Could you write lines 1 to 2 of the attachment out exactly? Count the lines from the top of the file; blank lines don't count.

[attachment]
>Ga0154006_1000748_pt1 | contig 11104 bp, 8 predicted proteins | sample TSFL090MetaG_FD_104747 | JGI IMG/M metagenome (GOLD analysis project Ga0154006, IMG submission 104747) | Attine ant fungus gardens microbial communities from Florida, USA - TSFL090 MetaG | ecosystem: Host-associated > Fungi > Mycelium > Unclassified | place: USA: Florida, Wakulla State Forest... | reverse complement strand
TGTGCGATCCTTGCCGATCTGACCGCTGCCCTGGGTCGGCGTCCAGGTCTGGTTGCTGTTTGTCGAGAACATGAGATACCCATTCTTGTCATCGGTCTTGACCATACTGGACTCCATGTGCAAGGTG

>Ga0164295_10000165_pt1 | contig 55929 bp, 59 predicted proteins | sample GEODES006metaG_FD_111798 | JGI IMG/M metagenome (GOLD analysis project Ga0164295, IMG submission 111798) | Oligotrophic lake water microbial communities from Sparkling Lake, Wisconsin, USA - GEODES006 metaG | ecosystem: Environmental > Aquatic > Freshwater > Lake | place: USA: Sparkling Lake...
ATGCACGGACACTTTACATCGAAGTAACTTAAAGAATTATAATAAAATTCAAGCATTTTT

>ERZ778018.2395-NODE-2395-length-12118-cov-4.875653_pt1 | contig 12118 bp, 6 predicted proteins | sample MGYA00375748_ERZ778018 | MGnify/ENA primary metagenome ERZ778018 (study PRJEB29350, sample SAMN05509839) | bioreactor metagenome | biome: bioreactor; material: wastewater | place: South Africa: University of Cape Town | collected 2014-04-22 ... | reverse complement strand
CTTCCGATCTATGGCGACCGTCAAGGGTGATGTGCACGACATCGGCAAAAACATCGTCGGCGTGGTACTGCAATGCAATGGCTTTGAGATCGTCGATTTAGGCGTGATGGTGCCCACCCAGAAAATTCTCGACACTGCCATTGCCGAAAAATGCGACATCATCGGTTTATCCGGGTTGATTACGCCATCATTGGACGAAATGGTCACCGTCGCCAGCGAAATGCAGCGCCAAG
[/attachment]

>Ga0154006_1000748_pt1 | contig 11104 bp, 8 predicted proteins | sample TSFL090MetaG_FD_104747 | JGI IMG/M metagenome (GOLD analysis project Ga0154006, IMG submission 104747) | Attine ant fungus gardens microbial communities from Florida, USA - TSFL090 MetaG | ecosystem: Host-associated > Fungi > Mycelium > Unclassified | place: USA: Florida, Wakulla State Forest... | reverse complement strand
TGTGCGATCCTTGCCGATCTGACCGCTGCCCTGGGTCGGCGTCCAGGTCTGGTTGCTGTTTGTCGAGAACATGAGATACCCATTCTTGTCATCGGTCTTGACCATACTGGACTCCATGTGCAAGGTG